Not so daunting, as we actually identified one such trustworthy friend who placed his loyalty to the Prince above his Masonic vows.  

He revealed to us that GLF had been active in Monaco during the 1960s, 1970s, and 1980s, but that its influence waned upon the death of its founder, Mr. Henri Die, in 1990.

These Freemasons, who gathered at Henri Die’s home—Les Villas Bleues, 5 rue de l’Abbaye, Monaco—included Victor Pastor, Michel Pastor, and Raoul Biancheri, brother of Raymond Biancheri, Prince Rainier’s long-serving chief of staff.

After Henri Die’s death, Raoul Biancheri re-launched GLF, but its influence dissipated after Gaston Carrasco, his staunch Masonic right-hand man, left his job as Monaco’s chief public prosecutor.

With regard to the Freemason situation at the time of this briefing, we gleaned this information from the Prince’s trustworthy friend:

·      A Masonic lodge linked to the Grand Lodge of Britain gathered once a month at St. Paul’s Anglican Church in Monte Carlo.  Most of its members were Anglo-Saxon Monaco residents who did not involve themselves in local political and social life.

·      Monegasque Freemasons did not meet in Monaco but belonged to lodges located in France, particularly in Beausoleil, Menton, Nice, and Cannes.

We made two recommendations:  

1) In order to curtail Freemason influence (that is, promotion based on membership rather than merit within Monaco’s police force and judiciary), one should follow Britain’s example and create legislation that obligates all new police recruits to declare alliances to any fraternal orders or secret societies. Transparency would result.  

2) Quash any attempt to create a Masonic lodge within the Principality.

Piers and I felt that the Prince was still unprepared for the role of Sovereign.  

That afternoon, we cautioned him that upon the death of his father everyone from everywhere would come out of the woodwork to make power plays.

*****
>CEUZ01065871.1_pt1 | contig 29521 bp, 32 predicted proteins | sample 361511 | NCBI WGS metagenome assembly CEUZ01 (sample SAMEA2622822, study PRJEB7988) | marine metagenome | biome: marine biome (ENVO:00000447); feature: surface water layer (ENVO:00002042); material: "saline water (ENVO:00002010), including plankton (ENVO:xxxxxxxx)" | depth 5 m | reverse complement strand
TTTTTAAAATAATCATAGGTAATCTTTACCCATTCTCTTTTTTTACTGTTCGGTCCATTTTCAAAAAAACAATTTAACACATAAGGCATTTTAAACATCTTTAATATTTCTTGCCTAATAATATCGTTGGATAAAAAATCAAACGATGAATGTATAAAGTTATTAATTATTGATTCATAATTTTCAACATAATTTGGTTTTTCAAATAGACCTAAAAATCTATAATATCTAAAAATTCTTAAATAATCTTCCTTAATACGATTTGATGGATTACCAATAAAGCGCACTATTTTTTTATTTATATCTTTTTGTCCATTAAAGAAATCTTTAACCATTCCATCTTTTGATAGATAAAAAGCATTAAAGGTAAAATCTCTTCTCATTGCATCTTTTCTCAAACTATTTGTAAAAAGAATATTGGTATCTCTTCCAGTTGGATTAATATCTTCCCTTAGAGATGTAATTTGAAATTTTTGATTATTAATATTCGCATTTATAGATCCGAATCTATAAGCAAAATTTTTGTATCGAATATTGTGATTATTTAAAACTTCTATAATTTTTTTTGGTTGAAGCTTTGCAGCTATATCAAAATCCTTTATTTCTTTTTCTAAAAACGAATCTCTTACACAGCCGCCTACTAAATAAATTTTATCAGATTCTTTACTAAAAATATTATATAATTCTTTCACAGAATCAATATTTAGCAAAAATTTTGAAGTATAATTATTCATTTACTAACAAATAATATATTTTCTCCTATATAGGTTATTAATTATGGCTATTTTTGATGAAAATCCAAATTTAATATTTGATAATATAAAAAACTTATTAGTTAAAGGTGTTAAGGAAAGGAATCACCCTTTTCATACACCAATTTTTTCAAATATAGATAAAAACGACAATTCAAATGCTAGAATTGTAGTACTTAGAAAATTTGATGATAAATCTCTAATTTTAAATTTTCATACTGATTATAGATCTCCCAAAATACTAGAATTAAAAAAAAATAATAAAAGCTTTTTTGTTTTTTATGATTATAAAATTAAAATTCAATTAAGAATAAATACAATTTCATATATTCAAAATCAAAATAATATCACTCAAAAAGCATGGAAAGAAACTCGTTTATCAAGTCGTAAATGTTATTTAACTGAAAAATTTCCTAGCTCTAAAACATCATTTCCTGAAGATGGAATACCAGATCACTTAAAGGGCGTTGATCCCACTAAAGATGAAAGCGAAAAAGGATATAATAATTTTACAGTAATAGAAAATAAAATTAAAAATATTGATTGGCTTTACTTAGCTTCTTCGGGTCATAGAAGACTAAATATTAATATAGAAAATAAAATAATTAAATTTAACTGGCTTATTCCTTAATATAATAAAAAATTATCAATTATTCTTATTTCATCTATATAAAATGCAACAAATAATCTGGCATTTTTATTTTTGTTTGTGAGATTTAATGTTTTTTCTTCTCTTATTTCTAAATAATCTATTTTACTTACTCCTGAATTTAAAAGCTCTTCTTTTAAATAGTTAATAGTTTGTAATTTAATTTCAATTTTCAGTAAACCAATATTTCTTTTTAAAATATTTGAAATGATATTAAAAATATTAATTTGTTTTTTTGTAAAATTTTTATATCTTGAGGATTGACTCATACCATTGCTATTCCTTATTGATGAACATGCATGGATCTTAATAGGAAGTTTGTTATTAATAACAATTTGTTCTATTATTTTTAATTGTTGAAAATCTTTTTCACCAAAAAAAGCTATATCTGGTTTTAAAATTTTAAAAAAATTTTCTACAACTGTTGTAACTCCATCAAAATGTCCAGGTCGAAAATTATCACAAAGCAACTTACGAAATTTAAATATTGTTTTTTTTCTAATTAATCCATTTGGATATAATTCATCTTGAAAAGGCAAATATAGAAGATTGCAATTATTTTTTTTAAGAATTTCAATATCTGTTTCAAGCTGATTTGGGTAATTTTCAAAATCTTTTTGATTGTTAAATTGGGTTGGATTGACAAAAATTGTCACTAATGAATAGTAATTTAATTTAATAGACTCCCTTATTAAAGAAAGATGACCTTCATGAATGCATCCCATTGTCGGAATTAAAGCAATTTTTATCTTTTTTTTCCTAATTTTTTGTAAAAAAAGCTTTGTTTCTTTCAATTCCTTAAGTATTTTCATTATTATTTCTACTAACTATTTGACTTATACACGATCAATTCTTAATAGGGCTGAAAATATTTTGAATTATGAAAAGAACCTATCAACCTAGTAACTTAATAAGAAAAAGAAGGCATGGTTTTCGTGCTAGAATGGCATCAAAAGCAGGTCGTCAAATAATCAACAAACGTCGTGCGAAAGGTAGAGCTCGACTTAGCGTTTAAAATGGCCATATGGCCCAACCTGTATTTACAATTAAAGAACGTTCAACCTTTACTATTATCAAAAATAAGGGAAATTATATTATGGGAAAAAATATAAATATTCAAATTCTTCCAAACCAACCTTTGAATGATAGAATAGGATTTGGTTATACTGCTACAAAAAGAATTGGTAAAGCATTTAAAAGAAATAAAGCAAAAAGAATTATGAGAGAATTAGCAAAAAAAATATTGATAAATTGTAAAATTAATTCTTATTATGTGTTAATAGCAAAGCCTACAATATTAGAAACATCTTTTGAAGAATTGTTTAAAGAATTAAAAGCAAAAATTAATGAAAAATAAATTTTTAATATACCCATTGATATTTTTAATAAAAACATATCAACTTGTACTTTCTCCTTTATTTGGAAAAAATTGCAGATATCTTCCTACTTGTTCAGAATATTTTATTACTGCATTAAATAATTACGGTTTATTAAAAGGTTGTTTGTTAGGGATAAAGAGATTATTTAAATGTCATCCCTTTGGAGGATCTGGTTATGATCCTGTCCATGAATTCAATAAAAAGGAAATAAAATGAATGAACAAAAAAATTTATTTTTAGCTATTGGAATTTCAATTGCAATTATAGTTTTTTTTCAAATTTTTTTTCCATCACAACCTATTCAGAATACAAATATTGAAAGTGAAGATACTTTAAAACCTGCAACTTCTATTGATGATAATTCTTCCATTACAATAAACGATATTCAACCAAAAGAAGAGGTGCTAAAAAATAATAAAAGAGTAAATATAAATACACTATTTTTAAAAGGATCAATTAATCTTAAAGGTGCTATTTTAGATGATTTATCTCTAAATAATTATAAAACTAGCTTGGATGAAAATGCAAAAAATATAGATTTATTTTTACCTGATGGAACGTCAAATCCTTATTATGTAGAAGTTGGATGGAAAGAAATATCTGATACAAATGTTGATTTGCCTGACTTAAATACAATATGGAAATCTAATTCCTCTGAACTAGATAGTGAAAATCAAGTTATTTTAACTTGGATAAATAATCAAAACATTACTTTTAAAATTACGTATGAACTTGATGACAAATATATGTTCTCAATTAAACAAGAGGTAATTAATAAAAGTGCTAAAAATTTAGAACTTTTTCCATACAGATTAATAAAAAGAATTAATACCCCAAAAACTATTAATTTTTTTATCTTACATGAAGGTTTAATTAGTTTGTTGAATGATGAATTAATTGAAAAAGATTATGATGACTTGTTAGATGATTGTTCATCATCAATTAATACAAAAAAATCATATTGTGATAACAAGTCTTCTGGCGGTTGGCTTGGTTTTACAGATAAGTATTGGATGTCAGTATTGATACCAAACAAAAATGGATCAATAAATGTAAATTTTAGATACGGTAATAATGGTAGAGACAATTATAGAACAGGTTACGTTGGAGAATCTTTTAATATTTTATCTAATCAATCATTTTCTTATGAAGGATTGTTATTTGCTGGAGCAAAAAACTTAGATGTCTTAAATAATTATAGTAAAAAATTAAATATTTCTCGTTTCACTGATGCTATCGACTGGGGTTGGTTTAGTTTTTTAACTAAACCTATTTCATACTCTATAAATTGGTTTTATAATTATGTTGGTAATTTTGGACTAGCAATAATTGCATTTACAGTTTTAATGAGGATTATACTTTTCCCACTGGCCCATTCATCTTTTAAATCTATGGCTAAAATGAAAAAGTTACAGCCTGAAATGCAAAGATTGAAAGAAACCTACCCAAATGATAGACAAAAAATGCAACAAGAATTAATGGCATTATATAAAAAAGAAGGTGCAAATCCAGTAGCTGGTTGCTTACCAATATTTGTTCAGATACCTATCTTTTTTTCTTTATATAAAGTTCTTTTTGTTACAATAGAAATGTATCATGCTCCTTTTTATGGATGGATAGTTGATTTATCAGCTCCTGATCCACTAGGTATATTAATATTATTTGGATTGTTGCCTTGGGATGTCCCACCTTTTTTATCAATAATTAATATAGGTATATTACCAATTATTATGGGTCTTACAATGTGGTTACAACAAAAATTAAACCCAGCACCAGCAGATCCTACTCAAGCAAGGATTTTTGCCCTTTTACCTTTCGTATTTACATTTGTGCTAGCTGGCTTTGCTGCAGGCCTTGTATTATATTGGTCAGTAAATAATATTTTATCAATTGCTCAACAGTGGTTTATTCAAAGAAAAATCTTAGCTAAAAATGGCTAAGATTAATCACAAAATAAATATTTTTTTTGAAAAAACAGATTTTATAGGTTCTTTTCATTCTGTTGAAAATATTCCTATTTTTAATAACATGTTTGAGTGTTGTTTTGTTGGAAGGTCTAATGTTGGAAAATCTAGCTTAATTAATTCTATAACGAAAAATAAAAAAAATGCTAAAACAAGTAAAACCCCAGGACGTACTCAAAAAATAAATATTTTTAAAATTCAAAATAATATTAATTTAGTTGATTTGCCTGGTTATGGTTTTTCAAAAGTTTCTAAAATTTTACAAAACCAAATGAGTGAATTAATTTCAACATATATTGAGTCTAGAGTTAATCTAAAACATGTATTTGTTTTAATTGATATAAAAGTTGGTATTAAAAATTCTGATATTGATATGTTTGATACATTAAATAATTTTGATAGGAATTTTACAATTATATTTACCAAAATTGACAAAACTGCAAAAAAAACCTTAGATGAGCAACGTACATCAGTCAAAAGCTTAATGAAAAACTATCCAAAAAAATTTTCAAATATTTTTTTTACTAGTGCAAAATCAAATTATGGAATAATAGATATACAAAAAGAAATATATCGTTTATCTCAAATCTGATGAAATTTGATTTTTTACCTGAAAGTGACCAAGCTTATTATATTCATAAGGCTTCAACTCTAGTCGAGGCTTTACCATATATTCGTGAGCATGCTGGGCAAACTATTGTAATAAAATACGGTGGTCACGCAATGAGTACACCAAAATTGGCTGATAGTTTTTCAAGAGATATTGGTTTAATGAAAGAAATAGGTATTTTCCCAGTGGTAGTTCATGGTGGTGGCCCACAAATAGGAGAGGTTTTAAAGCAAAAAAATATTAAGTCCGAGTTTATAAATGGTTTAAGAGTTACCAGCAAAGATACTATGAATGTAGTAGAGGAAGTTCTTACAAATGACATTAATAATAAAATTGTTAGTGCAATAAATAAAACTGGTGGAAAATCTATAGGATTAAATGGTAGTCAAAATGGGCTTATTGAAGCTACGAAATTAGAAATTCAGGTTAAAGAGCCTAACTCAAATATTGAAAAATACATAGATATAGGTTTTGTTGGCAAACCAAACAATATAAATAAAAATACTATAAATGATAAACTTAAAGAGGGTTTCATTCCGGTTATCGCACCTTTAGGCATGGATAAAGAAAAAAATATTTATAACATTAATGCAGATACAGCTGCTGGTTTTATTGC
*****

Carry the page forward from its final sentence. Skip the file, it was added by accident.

“Like who,” the Prince challenged.  “Hit me.”

“Tamara Rotolo,” I replied.  

It hit him harder than a slap across the face.

Tamara Rotolo and Albert

Tamara Rotolo was the American woman with whom the Prince had sired an illegitimate daughter.  

Rotolo had tried to sue Albert in California for child support, but the judge decreed lack of jurisdiction over the Prince.  We’d acquired photographs of the Prince’s daughter, Jazmin Grace Grimaldi, born March 4th, 1992, and I presented them to him.

“Where did you get these?” he asked.

Jazmin Grace Grimaldi

“You kidding?  There’s nothing I can’t get.  Rotolo is now suing her ex-lawyer for negligence over the way he handled her case.  And she’s trying to sue you again, this time in a French court.  Would you like us to monitor this situation?”

Yes, the Prince very much wanted this situation monitored.

The technique we intended to use: 

Our insertion-oriented Book Model, which could also be applied to others.  

Simply put, we would pose an operative as a writer—a book author.  We would equip the writer/author with a fully backstopped legend, replete with “book contract” from a reputable publisher.

The subject of the book:  Prince Albert of Monaco.  

Our investigative “author” would make contact with celebrity magazines such as Paris Match and the Italian Oggi, identify the journalists charged with digging up dirt on the Prince and his family, find out what they knew, what they were working on, and, if possible, determine the identities of their sources, who would then be approached in similar fashion.  

Furthermore, our operative could then “leak” information we wished to see published to his new media contacts.

The Prince decreed this plan brilliant and authorized us to proceed.  

Hence Operation Hound Dog was born.

Within two weeks I set the basics in place:  

FLOATER would pose as an author contracted to write an unauthorized biography entitled Prince of Sport.  

Phase One for FLOATER:  fully investigate the Rotolo matter while reaching out to the tabloid press.

FLOATER’s first pretext call was to Bruce McCormick of Cody, Wyoming, who possessed photographs of Jazmin Grace Grimaldi.  These photos derived from Christmas cards sent him years earlier by Tamara Rotolo.  (McCormick befriended Rotolo after she ambushed the Prince with daughter in arms during his visit to Wyoming to commemorate Buffalo Bill’s historic meeting with the Prince’s great-great grandfather and namesake Prince Albert 1st, and Rotolo hollered to all who would listen that Albert was a “deadbeat dad” for not recognizing his child and paying child support.)

McCormick told FLOATER his photographs were for sale, that he’d turned down $25,000 and was looking for better offers.  

He added that Paris Match paid him $20,000 for a “comprehensive interview,” and also that a “big name” freelance journalist was working on the Rotolo story.

Next, FLOATER made contact with the reporter charged with the “Prince Albert beat” at Paris Match:  

Intrepid correspondent Romain Clergeat agreed to meet our “author” in Paris at FLOATER’s earliest convenience.